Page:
A dual geochemical-phytolith methodology for studying activity areas in ephemeral sites: Insights from an ethnographic case study from Jordan

Authors: Vos, D., Jenkins, E. and Palmer, C.

http://eprints.bournemouth.ac.uk/30872/

Journal: Geoarchaeology

ISSN: 0883-6353

DOI: 10.1002/gea.21685

This study aims to contribute to the interpretation of ephemeral sites by exploring the efficacy of geochemistry and phytolith analysis to identify activity areas in seasonally occupied ethnographic sites. The application of a portable X ray fluorescence (XRF) instrument and phytolith analysis to soil samples from six Bedouin campsites at Wadi Faynan, Jordan, provided insights about anthropogenic enrichment patterns and the effects of short periods of abandonment on these. The compatibility of the two analysis techniques and means to combine the results of both are addressed. The results of this study suggest that soil signatures can be found in ephemeral sites following abandonment, even in dynamic and harsh environments. The efficacy of the geochemical analysis to indicate variance within the data was found to be greater than that of the phytolith analysis in these case studies, while certain trends within the phytolith results were more useful in identifying specific activities. Due to the compatibility of the geochemical and phytolith data, it is proposed that a serial or parallel approach should be taken for their statistical analysis.

This data was imported from Scopus:

Authors: Vos, D., Jenkins, E. and Palmer, C.

http://eprints.bournemouth.ac.uk/30872/

Journal: Geoarchaeology

Volume: 33

Issue: 6

Pages: 680-694

eISSN: 1520-6548

ISSN: 0883-6353

DOI: 10.1002/gea.21685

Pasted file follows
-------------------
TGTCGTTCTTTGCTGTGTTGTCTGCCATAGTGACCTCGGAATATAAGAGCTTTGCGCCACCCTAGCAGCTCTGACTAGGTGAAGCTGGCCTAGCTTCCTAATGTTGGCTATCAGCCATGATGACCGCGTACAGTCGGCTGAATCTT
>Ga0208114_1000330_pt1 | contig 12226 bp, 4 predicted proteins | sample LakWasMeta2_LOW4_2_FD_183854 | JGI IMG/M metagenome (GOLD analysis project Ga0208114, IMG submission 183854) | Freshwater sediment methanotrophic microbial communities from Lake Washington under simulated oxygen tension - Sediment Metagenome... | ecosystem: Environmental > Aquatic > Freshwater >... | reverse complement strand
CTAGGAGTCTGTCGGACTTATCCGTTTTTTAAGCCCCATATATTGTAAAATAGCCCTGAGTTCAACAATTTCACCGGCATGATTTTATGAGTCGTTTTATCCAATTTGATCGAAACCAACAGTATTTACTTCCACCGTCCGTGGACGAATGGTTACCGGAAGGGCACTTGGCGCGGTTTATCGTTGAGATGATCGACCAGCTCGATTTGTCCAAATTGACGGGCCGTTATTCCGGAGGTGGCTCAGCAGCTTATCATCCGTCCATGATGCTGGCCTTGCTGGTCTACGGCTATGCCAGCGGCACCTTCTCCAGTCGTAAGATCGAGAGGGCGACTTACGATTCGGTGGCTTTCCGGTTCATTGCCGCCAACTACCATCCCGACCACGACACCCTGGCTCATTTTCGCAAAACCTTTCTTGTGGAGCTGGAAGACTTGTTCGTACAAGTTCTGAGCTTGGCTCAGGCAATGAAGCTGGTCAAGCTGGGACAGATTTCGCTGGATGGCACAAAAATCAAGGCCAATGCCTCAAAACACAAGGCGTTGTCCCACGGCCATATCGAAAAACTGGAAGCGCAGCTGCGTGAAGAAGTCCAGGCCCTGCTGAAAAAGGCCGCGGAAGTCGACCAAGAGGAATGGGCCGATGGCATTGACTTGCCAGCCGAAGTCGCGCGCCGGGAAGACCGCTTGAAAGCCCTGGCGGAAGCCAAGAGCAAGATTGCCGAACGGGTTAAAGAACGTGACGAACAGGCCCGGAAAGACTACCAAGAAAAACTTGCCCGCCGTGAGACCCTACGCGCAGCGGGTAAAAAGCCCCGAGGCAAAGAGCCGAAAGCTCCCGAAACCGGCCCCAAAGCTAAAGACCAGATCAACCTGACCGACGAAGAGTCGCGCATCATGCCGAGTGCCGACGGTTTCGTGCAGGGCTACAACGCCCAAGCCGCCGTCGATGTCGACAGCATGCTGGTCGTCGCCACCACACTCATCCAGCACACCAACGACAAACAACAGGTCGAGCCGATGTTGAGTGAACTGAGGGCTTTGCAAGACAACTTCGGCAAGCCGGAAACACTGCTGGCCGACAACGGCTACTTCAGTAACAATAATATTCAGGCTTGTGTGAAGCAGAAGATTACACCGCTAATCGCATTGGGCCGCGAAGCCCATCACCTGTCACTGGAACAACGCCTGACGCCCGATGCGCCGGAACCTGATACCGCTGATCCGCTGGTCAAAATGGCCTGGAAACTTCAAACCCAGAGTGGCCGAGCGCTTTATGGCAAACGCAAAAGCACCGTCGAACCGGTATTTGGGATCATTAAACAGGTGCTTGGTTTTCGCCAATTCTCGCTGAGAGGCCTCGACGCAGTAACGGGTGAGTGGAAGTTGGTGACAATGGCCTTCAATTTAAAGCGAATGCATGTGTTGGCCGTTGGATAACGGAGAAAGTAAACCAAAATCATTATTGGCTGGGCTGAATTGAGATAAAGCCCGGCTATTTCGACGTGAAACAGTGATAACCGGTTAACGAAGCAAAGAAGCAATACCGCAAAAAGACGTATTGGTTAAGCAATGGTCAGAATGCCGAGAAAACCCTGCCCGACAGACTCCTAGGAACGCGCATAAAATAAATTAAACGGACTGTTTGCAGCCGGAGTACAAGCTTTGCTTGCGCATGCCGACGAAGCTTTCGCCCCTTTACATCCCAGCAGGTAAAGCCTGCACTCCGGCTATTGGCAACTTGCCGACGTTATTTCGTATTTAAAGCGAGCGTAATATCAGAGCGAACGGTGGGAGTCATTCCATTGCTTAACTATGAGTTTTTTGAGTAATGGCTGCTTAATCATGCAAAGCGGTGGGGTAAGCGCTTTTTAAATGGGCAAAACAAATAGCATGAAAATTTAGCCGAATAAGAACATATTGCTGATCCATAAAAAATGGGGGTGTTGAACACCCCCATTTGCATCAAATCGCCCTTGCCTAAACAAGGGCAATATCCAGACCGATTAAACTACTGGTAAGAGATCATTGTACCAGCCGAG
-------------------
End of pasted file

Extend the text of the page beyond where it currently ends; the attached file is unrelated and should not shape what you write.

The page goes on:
© 2018 The Authors Geoarchaeology Published by Wiley Periodicals, Inc. This study aims to contribute to the interpretation of ephemeral sites by exploring the efficacy of geochemistry and phytolith analysis to identify activity areas in seasonally occupied ethnographic sites. The application of a portable X-ray fluorescence (XRF) instrument and phytolith analysis to soil samples from six Bedouin campsites at Wadi Faynan, Jordan, provided insights about anthropogenic enrichment patterns and the effects of short periods of abandonment on these. The compatibility of the two analysis techniques and means to combine the results of both are addressed. The results of this study suggest that soil signatures can be found in ephemeral sites following abandonment, even in dynamic and harsh environments. The efficacy of the geochemical analysis to indicate variance within the data was found to be greater than that of the phytolith analysis in these case studies, while certain trends within the phytolith results were more useful in identifying specific activities. Due to the compatibility of the geochemical and phytolith data, it is proposed that a serial or parallel approach should be taken for their statistical analysis.

This data was imported from Web of Science (Lite):

Authors: Vos, D., Jenkins, E. and Palmer, C.

http://eprints.bournemouth.ac.uk/30872/

Journal: GEOARCHAEOLOGY-AN INTERNATIONAL JOURNAL

Volume: 33

Issue: 6

Pages: 680-694

eISSN: 1520-6548

ISSN: 0883-6353

DOI: 10.1002/gea.21685

The data on this page was last updated at 05:12 on February 26, 2020.